Japan was rattled by a magnitude-7.1 aftershock nearly a month after a devastating earthquake and tsunami flattened the northeastern coast.
Thursday’s aftershock, the strongest since the day of the magnitude-9.0 quake, was a fresh blow to victims of that March 11 quake and subsequent tsunami that killed at least 25,000 people, tore apart hundreds of thousands of homes and sparked the ongoing crisis at a nuclear power plant.
Al Jazeera’s Marga Ortigas, reporting from Mizusawa in northeast Japan, said there were reports of injuries and gas leaks following the quake.
“Some traintracks have also been displaced and people were trapped in lifts. But Japanese have said that they do not expect further damage.”
The Japan meteorological agency briefly issued another tsunami warning, but later cancelled it.
Al Jazeera’s Harry Fawcett, also reporting from Misuzawa, said a 50cm wave was observed, according to local media.
“That was not confirmed by officials. The tsunami warning has been lifted but it was of course extremely disturbing for people who recently went through the trauma of that huge tsunami on March 11.”
Officials at the tsunami-ravaged Fukushima Daiichi nuclear plant said there was no immediate sign of new problems caused by the aftershock.
Japan’s nuclear safety agency said workers there had retreated to a quake-resistant shelter in the complex. No one there was injured.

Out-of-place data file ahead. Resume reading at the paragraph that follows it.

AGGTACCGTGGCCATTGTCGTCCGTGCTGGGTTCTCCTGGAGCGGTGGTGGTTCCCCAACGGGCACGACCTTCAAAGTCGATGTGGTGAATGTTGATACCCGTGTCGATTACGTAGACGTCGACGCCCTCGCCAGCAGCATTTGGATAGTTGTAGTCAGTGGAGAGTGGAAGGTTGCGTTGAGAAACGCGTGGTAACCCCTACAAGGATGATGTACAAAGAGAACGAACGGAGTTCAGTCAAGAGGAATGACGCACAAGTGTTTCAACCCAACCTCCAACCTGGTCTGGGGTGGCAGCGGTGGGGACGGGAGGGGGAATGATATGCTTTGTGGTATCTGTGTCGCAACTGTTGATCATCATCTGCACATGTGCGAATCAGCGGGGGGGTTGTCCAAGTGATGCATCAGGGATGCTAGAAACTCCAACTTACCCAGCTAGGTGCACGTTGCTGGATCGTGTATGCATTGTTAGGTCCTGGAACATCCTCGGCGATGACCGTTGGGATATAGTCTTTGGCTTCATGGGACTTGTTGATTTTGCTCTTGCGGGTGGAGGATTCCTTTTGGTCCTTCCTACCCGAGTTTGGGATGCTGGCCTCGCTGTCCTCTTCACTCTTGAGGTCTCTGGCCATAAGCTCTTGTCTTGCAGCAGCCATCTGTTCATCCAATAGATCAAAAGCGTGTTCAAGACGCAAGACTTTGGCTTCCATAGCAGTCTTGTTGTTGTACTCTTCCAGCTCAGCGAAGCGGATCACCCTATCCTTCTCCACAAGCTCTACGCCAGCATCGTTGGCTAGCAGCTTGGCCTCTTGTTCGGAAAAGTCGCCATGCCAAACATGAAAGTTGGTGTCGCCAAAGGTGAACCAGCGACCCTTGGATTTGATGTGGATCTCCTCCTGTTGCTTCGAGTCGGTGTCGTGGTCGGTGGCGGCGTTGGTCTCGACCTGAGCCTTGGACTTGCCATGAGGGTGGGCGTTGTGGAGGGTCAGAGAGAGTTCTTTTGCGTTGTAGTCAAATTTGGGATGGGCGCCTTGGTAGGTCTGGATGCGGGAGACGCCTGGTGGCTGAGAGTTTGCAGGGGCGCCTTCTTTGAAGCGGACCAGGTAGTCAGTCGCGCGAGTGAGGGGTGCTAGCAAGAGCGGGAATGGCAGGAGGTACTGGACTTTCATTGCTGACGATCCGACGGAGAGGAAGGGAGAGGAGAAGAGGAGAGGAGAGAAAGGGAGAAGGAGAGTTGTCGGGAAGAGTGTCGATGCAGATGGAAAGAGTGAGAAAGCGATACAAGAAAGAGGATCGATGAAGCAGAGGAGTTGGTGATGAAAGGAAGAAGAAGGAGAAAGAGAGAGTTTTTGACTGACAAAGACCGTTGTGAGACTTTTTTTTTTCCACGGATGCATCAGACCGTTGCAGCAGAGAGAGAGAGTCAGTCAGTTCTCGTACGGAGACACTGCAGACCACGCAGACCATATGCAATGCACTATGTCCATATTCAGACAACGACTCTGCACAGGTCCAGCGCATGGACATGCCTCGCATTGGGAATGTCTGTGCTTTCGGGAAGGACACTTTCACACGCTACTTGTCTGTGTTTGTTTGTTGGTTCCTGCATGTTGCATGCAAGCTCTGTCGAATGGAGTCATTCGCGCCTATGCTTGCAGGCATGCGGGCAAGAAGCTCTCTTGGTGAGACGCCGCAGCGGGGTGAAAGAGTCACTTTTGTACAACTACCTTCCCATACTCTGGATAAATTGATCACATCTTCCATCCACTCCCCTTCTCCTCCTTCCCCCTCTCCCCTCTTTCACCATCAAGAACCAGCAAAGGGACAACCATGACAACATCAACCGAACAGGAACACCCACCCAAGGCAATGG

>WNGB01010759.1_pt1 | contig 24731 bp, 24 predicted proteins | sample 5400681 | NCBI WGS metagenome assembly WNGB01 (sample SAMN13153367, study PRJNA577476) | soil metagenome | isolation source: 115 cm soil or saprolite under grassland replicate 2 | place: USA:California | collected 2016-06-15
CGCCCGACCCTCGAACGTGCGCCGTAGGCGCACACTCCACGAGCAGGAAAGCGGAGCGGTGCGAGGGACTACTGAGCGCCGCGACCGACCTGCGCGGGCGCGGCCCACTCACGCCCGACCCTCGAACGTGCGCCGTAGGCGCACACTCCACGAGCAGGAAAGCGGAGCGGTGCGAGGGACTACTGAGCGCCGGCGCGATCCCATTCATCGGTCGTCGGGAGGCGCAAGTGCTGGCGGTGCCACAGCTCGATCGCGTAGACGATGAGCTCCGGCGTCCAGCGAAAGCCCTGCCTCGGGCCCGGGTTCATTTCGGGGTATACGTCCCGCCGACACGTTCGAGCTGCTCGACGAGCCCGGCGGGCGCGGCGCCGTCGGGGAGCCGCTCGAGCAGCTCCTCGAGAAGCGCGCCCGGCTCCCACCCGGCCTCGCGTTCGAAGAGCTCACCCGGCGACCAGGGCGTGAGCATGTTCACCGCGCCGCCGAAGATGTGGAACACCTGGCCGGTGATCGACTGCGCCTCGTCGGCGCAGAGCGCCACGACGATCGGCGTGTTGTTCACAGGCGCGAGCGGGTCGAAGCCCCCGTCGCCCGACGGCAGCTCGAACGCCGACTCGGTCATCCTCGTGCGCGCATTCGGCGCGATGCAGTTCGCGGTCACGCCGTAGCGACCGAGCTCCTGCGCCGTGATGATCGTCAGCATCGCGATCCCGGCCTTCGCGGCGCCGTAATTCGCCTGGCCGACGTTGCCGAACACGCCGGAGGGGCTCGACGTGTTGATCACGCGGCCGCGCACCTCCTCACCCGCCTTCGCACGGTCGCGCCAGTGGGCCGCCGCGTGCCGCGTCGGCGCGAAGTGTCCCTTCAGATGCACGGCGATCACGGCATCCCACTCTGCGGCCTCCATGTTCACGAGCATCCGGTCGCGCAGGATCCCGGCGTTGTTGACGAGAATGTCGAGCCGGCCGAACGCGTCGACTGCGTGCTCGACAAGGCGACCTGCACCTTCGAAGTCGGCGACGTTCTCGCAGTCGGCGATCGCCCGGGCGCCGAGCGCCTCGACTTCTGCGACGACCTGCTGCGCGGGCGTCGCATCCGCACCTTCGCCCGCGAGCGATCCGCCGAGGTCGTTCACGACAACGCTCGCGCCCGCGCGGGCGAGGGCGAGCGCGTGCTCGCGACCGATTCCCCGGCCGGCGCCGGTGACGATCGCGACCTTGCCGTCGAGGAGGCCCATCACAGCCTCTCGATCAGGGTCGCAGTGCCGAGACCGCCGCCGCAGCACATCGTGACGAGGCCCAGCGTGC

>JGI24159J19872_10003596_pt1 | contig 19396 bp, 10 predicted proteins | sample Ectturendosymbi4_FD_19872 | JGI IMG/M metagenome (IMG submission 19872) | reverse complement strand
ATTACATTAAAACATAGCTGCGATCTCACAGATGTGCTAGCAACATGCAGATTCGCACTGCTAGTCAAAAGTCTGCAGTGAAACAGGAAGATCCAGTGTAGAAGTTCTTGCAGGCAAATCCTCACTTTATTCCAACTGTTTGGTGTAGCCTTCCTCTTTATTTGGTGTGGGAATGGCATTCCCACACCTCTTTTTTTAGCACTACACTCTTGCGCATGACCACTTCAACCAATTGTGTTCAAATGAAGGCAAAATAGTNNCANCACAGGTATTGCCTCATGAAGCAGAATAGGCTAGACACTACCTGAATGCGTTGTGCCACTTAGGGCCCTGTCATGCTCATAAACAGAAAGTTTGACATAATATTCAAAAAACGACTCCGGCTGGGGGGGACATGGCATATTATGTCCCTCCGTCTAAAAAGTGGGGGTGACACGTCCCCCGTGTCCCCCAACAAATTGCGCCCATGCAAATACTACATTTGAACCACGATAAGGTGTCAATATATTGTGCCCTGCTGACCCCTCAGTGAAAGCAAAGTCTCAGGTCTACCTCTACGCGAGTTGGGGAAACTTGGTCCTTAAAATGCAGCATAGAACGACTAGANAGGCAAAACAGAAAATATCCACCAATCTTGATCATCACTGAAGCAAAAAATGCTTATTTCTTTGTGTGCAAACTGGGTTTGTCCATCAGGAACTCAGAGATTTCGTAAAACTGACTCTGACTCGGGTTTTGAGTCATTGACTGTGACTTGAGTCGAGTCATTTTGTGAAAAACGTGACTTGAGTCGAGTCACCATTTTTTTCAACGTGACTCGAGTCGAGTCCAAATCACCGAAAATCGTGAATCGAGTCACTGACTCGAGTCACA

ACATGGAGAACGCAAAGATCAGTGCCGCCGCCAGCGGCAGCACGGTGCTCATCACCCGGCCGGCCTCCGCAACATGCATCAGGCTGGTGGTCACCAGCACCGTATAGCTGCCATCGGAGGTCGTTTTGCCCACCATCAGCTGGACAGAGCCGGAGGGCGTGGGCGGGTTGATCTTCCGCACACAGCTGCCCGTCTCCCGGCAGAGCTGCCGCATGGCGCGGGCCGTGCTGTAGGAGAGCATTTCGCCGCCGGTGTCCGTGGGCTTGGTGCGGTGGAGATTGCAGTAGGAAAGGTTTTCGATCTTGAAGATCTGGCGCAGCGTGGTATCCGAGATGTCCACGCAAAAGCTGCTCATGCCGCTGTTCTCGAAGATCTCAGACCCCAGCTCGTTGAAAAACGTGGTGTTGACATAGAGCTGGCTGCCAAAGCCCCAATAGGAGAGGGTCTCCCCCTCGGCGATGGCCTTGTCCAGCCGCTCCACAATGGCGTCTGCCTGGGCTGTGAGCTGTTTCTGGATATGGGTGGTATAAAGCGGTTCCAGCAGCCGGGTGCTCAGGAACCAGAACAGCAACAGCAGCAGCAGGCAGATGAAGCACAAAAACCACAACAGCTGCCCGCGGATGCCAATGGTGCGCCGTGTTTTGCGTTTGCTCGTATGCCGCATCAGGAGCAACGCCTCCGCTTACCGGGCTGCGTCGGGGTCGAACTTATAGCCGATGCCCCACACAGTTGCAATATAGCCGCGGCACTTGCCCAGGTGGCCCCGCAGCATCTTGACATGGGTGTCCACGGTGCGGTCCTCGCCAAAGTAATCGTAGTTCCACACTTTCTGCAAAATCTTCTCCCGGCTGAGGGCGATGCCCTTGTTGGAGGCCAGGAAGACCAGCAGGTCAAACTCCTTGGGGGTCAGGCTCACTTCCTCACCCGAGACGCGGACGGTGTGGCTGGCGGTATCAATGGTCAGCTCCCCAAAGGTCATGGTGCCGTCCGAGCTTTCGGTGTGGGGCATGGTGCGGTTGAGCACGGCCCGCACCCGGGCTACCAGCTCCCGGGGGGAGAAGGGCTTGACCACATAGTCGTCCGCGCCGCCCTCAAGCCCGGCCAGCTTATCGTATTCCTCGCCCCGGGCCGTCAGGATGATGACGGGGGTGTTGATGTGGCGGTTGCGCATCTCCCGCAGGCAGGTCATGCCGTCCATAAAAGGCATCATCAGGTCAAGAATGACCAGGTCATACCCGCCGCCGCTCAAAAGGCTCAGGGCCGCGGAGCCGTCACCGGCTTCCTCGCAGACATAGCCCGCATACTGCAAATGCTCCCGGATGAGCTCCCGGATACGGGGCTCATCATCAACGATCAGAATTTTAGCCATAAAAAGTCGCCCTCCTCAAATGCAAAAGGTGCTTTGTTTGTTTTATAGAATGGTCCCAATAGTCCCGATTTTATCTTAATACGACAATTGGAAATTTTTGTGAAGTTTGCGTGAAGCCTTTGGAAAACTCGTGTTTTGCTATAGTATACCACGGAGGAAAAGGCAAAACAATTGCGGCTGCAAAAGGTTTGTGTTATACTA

Officials said Thursday’s aftershock hit 50km under the water and off the coast of Miyagi prefecture.
The quake struck at 11:32pm local time and initially measured 7.4 on the Richter Scale, however, the US Geological Survey in Golden, Colorado, later downgraded it to 7.1. Buildings as far away as Tokyo shook for about a minute.
In Ichinoseki, inland from Japan’s eastern coast, buildings shook violently, knocking items from shelves and toppling furniture, but there was no heavy damage to the buildings themselves.
Immediately after the quake, all power was cut. The city went dark, but cars drove around normally and people assembled in the streets despite the late hour.
Paul Caruso, a geophysicist at USGS, said it struck at about the same location and depth as last month’s huge quake.
It was the strongest of the more than 1,000 aftershocks that have been felt since, except for a 7.9 on the same day.
Don Blakeman, another USGS geophysicist, said it was the strongest aftershock since March 11, although several aftershocks on that day were bigger.
The USGS said the aftershock struck off the eastern coast 65km from Sendai and 115km from Fukushima.
A Pacific Tsunami Warning Center evaluation of the quake said an oceanwide tsunami was not expected.
However, it noted quakes of that strength can cause waves that are destructive locally.
Source: Al Jazeera and agencies